There’s a great German word for feeling secretly pleased at other people’s misfortunes: “schadenfreude”. And scientists have found that there’s a very simple reason for schadenfreude – self-interest.

When other people get it wrong, there’s often personal gain to be made. We enjoy seeing the ‘other’ team lose the match and cry because it means we win. We like seeing politicians in the ‘other’ party making fools of themselves because it means our favoured politicians are more likely to succeed.

There are biological as well as psychological reasons for schadenfreude, linked with seeing the unexpected when we’re anticipating the mundane.

Car crash interviews are incongruous interviews. They’re not what we expect when we switch on the TV or listen to the radio. They’re out of the ordinary.

And extra-ordinary events happening to someone else can trigger a set of ‘mirror neurons’ in our brains. These neurons reflect and try to repeat what we see. So when we watch someone slipping on a banana skin and flinging out their arms and legs in an attempt to stay upright, our mirror neurons fire in empathy, copying the neuronal activity in the other person’s brain. It’s almost as if we are trying to keep our own balance.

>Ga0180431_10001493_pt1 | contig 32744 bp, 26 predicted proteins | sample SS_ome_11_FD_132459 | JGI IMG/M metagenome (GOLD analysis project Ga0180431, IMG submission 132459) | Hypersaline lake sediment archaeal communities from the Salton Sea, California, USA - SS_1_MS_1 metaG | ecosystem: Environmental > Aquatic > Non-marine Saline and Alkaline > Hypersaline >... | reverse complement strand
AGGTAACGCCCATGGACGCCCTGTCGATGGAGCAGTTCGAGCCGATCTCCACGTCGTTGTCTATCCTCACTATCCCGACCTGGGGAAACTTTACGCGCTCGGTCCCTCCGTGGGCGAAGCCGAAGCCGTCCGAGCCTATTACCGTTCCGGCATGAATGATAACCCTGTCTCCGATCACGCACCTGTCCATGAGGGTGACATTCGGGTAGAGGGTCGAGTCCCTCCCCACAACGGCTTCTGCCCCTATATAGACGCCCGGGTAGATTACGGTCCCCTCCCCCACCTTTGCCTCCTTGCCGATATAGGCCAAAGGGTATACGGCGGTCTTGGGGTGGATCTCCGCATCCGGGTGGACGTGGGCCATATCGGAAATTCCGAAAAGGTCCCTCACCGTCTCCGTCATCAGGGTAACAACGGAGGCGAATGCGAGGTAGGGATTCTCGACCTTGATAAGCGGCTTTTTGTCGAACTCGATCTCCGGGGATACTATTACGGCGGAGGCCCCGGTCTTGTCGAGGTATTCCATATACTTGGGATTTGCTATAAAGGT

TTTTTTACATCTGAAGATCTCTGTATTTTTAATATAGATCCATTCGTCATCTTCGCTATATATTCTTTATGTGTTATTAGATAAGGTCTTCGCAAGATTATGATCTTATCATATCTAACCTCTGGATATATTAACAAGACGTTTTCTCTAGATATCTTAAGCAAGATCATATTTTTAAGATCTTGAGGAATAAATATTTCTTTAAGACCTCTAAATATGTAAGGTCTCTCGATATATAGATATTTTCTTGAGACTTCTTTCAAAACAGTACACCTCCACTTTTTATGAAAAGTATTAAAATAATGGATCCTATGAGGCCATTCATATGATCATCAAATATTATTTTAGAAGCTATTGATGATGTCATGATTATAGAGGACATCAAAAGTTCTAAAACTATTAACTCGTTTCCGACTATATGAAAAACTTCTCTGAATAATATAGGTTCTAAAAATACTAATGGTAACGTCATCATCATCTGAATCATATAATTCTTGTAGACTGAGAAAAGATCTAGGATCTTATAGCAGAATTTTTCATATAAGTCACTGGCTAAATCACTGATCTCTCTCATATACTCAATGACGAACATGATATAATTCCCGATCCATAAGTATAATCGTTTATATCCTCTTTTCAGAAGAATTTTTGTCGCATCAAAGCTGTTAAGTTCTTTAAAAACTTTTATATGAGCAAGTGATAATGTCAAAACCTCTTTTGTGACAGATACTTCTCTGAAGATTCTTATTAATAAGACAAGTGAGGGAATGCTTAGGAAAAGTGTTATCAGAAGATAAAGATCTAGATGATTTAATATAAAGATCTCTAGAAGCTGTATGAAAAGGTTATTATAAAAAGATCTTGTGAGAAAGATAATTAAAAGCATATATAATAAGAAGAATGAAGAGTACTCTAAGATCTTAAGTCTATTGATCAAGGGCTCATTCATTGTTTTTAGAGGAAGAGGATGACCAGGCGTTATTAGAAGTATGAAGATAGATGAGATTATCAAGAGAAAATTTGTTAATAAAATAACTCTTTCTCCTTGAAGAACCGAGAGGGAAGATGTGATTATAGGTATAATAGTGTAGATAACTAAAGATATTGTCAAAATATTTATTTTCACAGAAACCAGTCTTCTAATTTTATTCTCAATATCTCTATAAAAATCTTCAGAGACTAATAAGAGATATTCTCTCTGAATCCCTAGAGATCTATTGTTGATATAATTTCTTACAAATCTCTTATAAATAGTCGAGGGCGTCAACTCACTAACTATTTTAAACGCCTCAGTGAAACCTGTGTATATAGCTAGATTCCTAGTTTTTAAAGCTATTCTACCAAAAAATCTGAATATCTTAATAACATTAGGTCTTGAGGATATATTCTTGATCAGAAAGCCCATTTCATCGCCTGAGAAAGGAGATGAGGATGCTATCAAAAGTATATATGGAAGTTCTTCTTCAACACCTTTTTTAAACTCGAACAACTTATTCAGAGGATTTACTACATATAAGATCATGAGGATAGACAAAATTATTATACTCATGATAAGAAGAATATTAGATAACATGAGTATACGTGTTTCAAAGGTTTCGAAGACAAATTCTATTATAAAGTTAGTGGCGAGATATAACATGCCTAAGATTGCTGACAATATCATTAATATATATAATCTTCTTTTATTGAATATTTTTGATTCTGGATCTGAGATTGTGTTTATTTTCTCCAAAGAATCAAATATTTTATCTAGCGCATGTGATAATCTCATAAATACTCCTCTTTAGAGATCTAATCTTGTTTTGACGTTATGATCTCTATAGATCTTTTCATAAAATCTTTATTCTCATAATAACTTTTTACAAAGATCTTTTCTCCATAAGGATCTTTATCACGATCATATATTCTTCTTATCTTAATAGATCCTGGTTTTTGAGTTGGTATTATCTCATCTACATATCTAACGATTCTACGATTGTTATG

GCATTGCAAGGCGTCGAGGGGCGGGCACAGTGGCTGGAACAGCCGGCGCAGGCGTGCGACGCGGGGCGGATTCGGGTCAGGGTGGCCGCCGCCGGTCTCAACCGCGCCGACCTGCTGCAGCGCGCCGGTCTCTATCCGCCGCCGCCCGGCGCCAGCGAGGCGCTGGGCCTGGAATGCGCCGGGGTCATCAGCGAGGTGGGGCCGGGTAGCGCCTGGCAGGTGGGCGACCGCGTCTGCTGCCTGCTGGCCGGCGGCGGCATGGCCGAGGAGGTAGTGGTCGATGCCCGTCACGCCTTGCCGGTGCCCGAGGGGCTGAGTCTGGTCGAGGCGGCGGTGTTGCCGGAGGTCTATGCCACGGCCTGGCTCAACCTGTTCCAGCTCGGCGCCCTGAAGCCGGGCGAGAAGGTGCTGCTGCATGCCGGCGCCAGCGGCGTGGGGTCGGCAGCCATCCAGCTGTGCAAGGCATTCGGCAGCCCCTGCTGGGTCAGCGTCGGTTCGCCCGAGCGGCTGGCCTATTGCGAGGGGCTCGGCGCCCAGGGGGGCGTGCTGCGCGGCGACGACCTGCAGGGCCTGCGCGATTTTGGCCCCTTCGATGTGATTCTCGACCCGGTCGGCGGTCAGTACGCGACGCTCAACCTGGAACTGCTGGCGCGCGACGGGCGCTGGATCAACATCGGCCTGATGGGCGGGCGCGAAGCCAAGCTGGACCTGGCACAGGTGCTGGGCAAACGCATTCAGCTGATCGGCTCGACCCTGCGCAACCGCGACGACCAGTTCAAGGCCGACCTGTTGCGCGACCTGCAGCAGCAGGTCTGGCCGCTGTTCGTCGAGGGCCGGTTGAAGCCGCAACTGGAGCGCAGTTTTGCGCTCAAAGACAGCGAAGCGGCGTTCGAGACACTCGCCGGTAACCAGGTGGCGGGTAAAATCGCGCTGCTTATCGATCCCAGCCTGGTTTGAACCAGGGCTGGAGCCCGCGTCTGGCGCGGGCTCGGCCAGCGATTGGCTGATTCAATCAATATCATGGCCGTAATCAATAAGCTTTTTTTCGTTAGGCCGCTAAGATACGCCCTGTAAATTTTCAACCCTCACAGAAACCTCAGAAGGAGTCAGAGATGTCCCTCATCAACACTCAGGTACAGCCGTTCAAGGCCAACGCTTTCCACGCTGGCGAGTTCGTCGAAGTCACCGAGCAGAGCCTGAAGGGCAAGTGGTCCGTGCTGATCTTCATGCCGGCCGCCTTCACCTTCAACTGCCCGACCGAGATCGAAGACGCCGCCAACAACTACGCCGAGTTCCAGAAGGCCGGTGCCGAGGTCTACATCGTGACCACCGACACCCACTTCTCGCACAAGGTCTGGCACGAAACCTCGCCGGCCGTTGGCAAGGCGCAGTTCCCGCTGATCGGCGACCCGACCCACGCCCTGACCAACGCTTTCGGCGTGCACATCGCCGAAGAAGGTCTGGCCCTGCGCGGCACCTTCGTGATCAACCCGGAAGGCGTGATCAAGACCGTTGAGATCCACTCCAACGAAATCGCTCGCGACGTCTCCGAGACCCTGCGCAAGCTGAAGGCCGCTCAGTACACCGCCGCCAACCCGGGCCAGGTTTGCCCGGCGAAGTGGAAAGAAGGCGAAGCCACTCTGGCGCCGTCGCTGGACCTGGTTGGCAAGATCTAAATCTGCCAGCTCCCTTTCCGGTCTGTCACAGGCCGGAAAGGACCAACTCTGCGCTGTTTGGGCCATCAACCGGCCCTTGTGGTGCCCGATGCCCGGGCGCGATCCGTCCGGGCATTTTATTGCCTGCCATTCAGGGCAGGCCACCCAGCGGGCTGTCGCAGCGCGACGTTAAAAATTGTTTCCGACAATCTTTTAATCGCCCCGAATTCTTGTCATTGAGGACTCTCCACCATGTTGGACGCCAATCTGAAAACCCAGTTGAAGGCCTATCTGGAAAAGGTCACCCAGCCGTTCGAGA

One hypothesis is that our brain is ‘tickled’ by those nerves firing off. And the unconscious stimulation we receive from the ‘tickle’ reinforces our perception of incongruity – whether we’re watching someone tumble headfirst, or seeing them slip on the metaphorical banana skin of an interview. No-one is immune to a bit of tickling, so we find ourselves smiling internally as we grimace.

In interview terms of course, a spot of BBC media training can solve the car crash problem before it arises, significantly reducing the likelihood of making a fool of yourself.

Such a simple solution. I wish someone had told Stephanie Banister and Natalie Bennett about it…

Shame on British Prime Minister David Cameron for refusing to take part in a series of pre-election TV debates with rival party leaders, when he pushed so strongly for debate five years ago as Leader of the Opposition.

It was all very well to advocate TV debates and to air his views when he had nothing to lose. But now, at crunch time, with Labour and the Conservatives neck-and-neck in the polls and the general election just over seven weeks away, David Cameron’s job, home and international reputation are all at stake. Not to mention the future of the British public.